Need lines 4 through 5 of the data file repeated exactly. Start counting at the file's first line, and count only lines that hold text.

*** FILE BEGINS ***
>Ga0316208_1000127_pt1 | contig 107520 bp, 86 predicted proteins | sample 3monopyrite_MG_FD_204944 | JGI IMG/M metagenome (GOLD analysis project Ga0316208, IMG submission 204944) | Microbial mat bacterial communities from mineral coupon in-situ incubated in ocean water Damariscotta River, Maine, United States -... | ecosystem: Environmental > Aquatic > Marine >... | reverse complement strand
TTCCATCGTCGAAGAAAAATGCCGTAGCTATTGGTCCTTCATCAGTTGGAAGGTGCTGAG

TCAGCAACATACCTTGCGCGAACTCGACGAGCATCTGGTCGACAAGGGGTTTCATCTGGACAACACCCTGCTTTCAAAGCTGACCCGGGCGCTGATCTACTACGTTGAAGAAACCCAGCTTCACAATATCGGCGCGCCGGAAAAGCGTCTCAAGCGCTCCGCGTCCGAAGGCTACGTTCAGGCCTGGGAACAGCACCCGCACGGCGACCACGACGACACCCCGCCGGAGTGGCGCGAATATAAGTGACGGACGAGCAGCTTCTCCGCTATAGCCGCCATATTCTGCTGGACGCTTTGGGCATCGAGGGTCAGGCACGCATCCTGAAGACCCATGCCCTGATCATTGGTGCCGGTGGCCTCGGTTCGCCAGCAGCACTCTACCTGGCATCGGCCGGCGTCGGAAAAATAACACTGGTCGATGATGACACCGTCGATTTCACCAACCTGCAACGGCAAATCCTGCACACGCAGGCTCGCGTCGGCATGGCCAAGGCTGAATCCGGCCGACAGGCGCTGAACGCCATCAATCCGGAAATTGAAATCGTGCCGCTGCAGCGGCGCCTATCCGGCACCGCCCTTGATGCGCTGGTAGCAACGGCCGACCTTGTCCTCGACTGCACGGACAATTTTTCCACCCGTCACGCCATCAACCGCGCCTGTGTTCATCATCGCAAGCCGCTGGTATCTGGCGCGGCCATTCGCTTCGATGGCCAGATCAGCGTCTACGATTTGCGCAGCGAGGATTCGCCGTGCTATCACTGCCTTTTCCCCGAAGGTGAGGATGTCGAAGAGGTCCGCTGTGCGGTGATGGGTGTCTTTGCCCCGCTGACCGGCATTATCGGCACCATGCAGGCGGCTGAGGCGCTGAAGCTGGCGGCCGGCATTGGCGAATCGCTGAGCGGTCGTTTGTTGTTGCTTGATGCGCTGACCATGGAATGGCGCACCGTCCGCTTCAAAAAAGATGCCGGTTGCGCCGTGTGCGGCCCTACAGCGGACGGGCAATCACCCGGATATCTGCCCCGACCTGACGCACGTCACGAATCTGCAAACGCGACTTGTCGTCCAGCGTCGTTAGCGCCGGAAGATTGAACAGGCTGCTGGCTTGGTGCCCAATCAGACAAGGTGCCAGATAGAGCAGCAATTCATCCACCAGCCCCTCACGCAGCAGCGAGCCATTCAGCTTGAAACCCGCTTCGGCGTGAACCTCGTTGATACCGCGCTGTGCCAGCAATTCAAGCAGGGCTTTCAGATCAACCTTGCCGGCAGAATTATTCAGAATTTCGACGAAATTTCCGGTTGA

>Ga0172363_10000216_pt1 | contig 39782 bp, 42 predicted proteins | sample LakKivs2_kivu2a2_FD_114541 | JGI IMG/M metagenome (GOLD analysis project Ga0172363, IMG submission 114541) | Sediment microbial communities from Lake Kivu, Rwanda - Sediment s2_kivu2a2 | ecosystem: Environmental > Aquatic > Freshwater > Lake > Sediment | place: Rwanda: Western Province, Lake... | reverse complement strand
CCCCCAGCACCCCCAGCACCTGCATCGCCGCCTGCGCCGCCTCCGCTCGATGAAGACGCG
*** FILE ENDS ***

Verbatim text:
>Ga0172363_10000216_pt1 | contig 39782 bp, 42 predicted proteins | sample LakKivs2_kivu2a2_FD_114541 | JGI IMG/M metagenome (GOLD analysis project Ga0172363, IMG submission 114541) | Sediment microbial communities from Lake Kivu, Rwanda - Sediment s2_kivu2a2 | ecosystem: Environmental > Aquatic > Freshwater > Lake > Sediment | place: Rwanda: Western Province, Lake... | reverse complement strand
CCCCCAGCACCCCCAGCACCTGCATCGCCGCCTGCGCCGCCTCCGCTCGATGAAGACGCG